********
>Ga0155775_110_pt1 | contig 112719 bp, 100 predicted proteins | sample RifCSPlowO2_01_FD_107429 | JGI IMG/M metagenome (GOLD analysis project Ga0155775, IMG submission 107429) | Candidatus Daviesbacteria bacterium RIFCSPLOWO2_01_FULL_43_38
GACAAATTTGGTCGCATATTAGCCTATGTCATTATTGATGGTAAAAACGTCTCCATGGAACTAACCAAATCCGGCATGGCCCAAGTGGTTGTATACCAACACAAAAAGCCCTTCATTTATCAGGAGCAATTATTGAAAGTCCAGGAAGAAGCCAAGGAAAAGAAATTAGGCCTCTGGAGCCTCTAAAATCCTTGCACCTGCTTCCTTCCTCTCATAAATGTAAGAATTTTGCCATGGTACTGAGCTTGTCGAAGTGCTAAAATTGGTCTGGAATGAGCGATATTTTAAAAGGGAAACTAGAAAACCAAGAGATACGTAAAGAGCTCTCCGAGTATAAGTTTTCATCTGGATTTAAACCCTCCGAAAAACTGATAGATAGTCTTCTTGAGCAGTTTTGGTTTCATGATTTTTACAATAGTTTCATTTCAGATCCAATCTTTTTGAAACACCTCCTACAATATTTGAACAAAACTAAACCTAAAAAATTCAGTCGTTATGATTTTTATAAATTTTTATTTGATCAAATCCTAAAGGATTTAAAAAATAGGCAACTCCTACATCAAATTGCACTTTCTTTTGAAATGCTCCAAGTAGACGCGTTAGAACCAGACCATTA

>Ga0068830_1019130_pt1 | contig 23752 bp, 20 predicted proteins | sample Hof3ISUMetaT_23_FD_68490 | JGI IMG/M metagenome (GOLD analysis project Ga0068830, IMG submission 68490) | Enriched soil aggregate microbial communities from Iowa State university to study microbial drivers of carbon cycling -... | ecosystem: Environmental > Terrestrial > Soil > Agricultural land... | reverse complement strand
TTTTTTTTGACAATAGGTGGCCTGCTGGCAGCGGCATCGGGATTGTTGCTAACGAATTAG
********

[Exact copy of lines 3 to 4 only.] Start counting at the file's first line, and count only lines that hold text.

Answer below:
>Ga0068830_1019130_pt1 | contig 23752 bp, 20 predicted proteins | sample Hof3ISUMetaT_23_FD_68490 | JGI IMG/M metagenome (GOLD analysis project Ga0068830, IMG submission 68490) | Enriched soil aggregate microbial communities from Iowa State university to study microbial drivers of carbon cycling -... | ecosystem: Environmental > Terrestrial > Soil > Agricultural land... | reverse complement strand
TTTTTTTTGACAATAGGTGGCCTGCTGGCAGCGGCATCGGGATTGTTGCTAACGAATTAG